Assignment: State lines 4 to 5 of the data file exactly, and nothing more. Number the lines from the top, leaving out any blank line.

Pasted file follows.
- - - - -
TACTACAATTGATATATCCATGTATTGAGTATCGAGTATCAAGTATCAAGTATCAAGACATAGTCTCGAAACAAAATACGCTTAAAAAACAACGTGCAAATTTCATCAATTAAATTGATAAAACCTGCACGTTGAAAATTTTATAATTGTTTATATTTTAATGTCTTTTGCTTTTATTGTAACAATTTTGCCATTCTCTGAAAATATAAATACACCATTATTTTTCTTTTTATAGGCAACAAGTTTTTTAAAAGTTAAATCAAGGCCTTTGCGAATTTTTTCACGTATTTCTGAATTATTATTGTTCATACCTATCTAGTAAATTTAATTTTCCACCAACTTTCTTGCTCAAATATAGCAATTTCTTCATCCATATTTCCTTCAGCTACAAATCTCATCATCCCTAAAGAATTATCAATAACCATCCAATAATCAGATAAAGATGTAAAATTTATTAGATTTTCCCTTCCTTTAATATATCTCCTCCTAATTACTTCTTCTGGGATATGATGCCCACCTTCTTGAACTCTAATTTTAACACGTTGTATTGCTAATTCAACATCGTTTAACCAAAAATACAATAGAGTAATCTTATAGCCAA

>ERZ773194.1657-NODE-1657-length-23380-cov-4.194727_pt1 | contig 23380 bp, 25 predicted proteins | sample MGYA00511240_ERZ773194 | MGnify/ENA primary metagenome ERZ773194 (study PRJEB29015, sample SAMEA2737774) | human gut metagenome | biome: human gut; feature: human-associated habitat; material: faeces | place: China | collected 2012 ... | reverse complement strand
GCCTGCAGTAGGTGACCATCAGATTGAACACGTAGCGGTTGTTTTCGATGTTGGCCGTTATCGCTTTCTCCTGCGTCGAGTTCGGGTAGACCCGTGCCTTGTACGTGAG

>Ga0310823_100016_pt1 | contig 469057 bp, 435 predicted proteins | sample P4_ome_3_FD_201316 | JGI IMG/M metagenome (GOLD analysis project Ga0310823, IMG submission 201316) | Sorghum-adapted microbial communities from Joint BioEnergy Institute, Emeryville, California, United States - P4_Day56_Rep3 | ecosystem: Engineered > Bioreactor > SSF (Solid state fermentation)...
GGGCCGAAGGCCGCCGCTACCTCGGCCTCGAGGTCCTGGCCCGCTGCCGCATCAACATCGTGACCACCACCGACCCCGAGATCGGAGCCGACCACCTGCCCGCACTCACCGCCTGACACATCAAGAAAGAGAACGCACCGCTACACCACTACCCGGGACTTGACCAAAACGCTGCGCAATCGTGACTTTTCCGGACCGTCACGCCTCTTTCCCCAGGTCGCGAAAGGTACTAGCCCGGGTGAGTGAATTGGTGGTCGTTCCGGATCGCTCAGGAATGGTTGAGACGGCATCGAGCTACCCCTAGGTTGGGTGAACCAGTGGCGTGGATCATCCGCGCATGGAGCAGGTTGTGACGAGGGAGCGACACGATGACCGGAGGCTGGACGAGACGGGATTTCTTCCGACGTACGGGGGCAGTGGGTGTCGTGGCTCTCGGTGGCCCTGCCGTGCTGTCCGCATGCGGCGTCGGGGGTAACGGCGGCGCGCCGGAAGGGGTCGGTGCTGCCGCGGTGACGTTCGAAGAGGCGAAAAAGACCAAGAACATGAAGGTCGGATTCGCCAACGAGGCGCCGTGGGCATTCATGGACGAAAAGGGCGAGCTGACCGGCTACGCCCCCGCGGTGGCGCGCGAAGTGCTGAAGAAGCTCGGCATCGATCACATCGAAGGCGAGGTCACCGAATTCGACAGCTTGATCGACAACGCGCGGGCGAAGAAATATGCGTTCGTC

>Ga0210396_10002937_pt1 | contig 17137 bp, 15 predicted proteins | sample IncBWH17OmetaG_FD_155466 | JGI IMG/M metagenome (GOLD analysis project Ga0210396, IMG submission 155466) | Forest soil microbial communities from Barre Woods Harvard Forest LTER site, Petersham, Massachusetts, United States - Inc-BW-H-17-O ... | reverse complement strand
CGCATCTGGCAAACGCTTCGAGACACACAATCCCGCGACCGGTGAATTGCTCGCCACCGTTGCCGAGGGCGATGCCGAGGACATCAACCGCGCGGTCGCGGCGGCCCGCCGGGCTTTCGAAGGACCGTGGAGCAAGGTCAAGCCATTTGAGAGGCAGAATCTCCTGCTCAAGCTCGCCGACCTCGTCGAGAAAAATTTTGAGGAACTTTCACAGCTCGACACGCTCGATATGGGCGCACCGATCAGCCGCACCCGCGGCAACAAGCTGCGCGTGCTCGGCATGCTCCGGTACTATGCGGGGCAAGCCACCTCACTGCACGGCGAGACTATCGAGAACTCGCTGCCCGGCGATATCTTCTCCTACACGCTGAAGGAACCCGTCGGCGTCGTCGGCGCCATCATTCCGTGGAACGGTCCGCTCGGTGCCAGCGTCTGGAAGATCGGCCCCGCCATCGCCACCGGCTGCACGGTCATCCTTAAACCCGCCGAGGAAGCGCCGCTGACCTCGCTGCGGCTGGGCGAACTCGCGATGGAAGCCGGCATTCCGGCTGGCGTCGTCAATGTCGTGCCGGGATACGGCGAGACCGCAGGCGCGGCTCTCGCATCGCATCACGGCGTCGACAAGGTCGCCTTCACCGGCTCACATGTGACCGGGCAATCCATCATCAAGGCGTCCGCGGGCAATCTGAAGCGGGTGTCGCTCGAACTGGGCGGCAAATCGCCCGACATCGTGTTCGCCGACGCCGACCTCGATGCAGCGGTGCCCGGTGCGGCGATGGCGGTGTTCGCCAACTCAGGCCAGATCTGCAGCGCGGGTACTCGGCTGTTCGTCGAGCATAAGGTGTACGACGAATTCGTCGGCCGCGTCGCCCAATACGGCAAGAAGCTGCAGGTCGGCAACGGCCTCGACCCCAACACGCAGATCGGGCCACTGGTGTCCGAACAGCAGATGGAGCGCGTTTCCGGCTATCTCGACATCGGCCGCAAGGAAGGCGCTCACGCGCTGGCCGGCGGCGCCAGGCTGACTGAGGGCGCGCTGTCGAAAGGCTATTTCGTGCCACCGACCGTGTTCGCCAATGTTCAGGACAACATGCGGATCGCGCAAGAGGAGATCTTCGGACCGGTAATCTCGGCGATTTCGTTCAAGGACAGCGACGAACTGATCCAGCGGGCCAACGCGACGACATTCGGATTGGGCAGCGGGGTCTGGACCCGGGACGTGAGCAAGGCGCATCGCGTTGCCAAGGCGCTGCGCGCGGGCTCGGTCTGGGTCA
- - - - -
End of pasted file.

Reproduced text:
>Ga0310823_100016_pt1 | contig 469057 bp, 435 predicted proteins | sample P4_ome_3_FD_201316 | JGI IMG/M metagenome (GOLD analysis project Ga0310823, IMG submission 201316) | Sorghum-adapted microbial communities from Joint BioEnergy Institute, Emeryville, California, United States - P4_Day56_Rep3 | ecosystem: Engineered > Bioreactor > SSF (Solid state fermentation)...
GGGCCGAAGGCCGCCGCTACCTCGGCCTCGAGGTCCTGGCCCGCTGCCGCATCAACATCGTGACCACCACCGACCCCGAGATCGGAGCCGACCACCTGCCCGCACTCACCGCCTGACACATCAAGAAAGAGAACGCACCGCTACACCACTACCCGGGACTTGACCAAAACGCTGCGCAATCGTGACTTTTCCGGACCGTCACGCCTCTTTCCCCAGGTCGCGAAAGGTACTAGCCCGGGTGAGTGAATTGGTGGTCGTTCCGGATCGCTCAGGAATGGTTGAGACGGCATCGAGCTACCCCTAGGTTGGGTGAACCAGTGGCGTGGATCATCCGCGCATGGAGCAGGTTGTGACGAGGGAGCGACACGATGACCGGAGGCTGGACGAGACGGGATTTCTTCCGACGTACGGGGGCAGTGGGTGTCGTGGCTCTCGGTGGCCCTGCCGTGCTGTCCGCATGCGGCGTCGGGGGTAACGGCGGCGCGCCGGAAGGGGTCGGTGCTGCCGCGGTGACGTTCGAAGAGGCGAAAAAGACCAAGAACATGAAGGTCGGATTCGCCAACGAGGCGCCGTGGGCATTCATGGACGAAAAGGGCGAGCTGACCGGCTACGCCCCCGCGGTGGCGCGCGAAGTGCTGAAGAAGCTCGGCATCGATCACATCGAAGGCGAGGTCACCGAATTCGACAGCTTGATCGACAACGCGCGGGCGAAGAAATATGCGTTCGTC